By New Times
By Connor Radnovich
By Robrt L. Pela and Amy Silverman
By Ray Stern
By Keegan Hamilton
By Matthew Hendley
By Monica Alonzo
By Monica Alonzo
I must now find a new way to amuse myself. Baseball is gone, never to return--in this season, at least.
What is left? There are so many experts spouting off about the ramifications of the baseball strike, they have worn me to a frazzle.
They come boring in from all angles. There are Ted Koppel and Jeff Greenfield, George Will, Jerome Holtzman, Bob Costas and too many others. Every one, no matter what his walk of life, has become an expert. And not one has anything different to say.
Not one of these instant experts, however, is more abhorrent or supercilious than Larry King of CNN. King wears his ignorance, like his omnipresent on-camera suspenders, as if it were a decoration for valor. The man has always had an overinflated opinion of himself. It is this overriding self-confidence that accounts for his breakneck decisions to get either married, engaged or divorced seemingly as often as the seasons change.
This was the final straw for me and King. I turn on my television set on the final night before the baseball strike and there sits King, staring straight out at me from the tube. If King were sitting on a park bench and staring like that, I would have swiftly called 911 and told them there was a mental patient on the loose. King looked every bit as eccentric as King Alfonso feeding the pigeons down at the State Capitol.
King is wearing a baseball cap with a bird emblem on the front. His suspenders and tie are decorated with baseball players. He shouts at his two guests. The cords stick out from his neck as he leans forward.
"Why can't you tell us right now you will put the strike off until October?" King demands. "Can't you two men decide right now, on Larry King Live, to put it off so the fans can see the finish of the most exciting baseball season in 40 years?" King's voice cracks. In the last political race, he grew accustomed to having important pols on his show. I recall that he never got himself into a lather like this while kissing the rings of important Americans like Ross Perot, Dan Quayle, Robert Dole or Madonna. The camera switches to the faces of Donald Fehr and Dick Ravitch, the chief negotiators for the players' union and the baseball owners, respectively.
I recognize this pair immediately. For two weeks, these charlatans have been appearing together on every talk show possible. They have missed only Geraldo and Oprah. I am sick of them. I have yet to hear either utter a substantive remark.
If they were serious about their work, this pair should be off someplace working out strike details in a sealed room. Ravitch is a smooth operator with a gravelly voice. He is a product of New York City politics who would like to become baseball's commissioner when this is over.
Ravitch mistakenly thinks he knows just the right way to handle King. "Larry, I'm a great fan myself," Ravitch says. "It saddens me, too, that baseball must come to a halt."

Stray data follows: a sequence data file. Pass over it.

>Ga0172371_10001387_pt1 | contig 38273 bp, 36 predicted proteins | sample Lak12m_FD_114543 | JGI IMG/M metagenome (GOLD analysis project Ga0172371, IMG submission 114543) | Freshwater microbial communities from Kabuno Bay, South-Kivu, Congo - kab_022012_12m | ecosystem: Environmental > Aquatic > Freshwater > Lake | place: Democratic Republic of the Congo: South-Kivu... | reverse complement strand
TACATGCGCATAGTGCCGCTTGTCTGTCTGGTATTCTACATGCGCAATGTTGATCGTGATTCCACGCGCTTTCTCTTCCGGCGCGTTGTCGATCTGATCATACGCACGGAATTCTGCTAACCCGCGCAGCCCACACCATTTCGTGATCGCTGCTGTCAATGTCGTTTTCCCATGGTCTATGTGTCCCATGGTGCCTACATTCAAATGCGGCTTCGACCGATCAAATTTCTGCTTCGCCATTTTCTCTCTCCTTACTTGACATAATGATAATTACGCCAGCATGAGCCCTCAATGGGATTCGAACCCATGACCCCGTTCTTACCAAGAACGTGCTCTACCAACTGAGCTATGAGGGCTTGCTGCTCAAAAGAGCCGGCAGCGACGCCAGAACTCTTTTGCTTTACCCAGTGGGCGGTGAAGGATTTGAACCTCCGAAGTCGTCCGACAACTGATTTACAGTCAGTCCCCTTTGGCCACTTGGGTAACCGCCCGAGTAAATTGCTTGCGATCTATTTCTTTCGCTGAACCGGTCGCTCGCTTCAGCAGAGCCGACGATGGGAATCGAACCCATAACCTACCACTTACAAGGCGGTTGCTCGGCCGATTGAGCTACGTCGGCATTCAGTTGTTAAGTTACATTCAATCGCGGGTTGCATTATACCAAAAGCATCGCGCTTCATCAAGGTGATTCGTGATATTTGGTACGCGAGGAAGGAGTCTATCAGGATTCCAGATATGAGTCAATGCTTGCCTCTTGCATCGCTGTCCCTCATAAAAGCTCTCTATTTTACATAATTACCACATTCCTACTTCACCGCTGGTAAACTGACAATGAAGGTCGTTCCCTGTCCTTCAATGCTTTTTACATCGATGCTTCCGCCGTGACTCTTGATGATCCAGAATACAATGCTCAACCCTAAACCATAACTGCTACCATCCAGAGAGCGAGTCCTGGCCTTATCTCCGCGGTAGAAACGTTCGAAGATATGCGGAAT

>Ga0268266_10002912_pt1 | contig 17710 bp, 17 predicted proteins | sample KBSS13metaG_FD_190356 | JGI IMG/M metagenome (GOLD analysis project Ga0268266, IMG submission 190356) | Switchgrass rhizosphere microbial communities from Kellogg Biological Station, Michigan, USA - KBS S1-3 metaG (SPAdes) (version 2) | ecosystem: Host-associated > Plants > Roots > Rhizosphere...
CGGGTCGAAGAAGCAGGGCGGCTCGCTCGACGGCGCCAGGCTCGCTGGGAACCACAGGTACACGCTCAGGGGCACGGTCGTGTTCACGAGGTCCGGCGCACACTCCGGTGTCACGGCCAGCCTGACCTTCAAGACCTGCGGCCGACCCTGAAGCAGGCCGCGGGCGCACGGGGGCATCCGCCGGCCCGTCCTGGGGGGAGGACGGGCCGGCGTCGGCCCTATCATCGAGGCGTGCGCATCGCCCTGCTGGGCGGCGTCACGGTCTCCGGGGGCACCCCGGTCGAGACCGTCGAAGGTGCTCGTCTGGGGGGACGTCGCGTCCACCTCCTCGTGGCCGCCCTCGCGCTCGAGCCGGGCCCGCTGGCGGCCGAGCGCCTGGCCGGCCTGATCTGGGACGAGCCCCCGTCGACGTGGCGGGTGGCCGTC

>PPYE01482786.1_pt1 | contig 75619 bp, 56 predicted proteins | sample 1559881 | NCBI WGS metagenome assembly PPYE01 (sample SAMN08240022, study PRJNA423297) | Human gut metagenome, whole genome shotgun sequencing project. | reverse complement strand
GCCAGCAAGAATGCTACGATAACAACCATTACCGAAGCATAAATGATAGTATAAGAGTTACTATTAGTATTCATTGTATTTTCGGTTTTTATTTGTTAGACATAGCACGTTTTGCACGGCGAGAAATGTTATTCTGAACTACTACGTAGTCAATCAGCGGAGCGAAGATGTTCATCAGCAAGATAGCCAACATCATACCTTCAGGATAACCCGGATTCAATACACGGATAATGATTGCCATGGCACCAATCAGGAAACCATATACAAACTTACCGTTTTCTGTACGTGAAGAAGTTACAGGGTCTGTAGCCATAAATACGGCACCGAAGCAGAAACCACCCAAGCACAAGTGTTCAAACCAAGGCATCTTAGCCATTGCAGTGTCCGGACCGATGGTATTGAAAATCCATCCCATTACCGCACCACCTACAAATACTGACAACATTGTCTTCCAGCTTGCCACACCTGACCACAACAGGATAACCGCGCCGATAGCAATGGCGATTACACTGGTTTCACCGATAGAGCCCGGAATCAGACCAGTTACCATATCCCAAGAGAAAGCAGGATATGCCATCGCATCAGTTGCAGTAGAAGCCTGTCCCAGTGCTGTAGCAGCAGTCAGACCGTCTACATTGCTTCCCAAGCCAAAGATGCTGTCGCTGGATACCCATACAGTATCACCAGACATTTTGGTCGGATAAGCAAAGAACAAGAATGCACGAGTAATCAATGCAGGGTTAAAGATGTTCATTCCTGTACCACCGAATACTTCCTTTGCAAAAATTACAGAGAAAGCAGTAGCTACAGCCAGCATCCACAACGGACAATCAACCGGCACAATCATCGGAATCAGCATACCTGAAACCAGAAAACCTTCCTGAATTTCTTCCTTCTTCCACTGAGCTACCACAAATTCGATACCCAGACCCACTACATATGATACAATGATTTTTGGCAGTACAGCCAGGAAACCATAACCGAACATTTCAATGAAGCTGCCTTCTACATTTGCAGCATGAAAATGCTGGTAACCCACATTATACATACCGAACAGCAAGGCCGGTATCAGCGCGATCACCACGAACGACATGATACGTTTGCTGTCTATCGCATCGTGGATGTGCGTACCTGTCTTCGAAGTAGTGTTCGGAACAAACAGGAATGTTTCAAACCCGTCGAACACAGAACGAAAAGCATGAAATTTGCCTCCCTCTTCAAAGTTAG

Ravitch is the kind of fan who makes $750,000 a year and always ends up in a box seat with a ticket he didn't have to pay for. There was the time when Ravitch was hired by New York City to upgrade the subway system, admittedly an impossible job. In his excellent book Lords of the Realm, John Helyar tells us of Ravitch attending a 1981 World Series game at Yankee Stadium. When he left his seat to get a hot chocolate, Ravitch was recognized by fans who chanted at him:
"What are you going to do about the subways, you fucking bum?"
Now I'm beginning to wonder what he is going to do about the baseball strike. Fehr was a prot‚g‚ of Marvin Miller, who founded the players' union. Fehr was just out of law school in Kansas City when he hooked up with Miller. To me, his appearance has always seemed just a bit tubercular. Fehr once read the World Book Encyclopedia from cover to cover. It is claimed he reads 150 books a year, many of them on scientific matters.
I don't care how much he reads. Fehr doesn't seem forceful enough to run my union.
Probably I have this all wrong. How can anyone consider a group of men who make an average salary of $1.2 million a year union members? I apologize for even asking that question. It is an issue that has already been discussed, ad nauseam.
I remember a press conference in Chicago at which George Meany, the old union war-horse, sat around with reporters. Newspaper publishers hated Meany. The reporters? We loved him.
The subject of the baseball players' union came up. Meany, then in his 70s, had once been a semipro catcher in the Bronx. He was a fan, but he had no use for ballplayers as union men: "You'd never see the day when one of those high-priced bozos would honor a picket line set up around the ballpark by the beer vendors, would you?"
The logic of his remark was inescapable. I think about old George Meany as I watch King pushing all his liberal buttons with Ravitch and Fehr. King is a liberal who makes $1 million a year. Who is he kidding? After a while, Ravitch and Fehr make only perfunctory attempts to answer King's questions. They understand the game he's playing. Besides, it's plain they are talked out. They have no intention of giving their game plans to King. King has two more guests lined up for his second half-hour. The first is Bud Selig, owner of the Milwaukee franchise and the acting commissioner of baseball. Selig is a figure of fun. He is the son of a Ford dealer, and people in baseball refer to him as Bud Light in recognition of his intellectual capacity.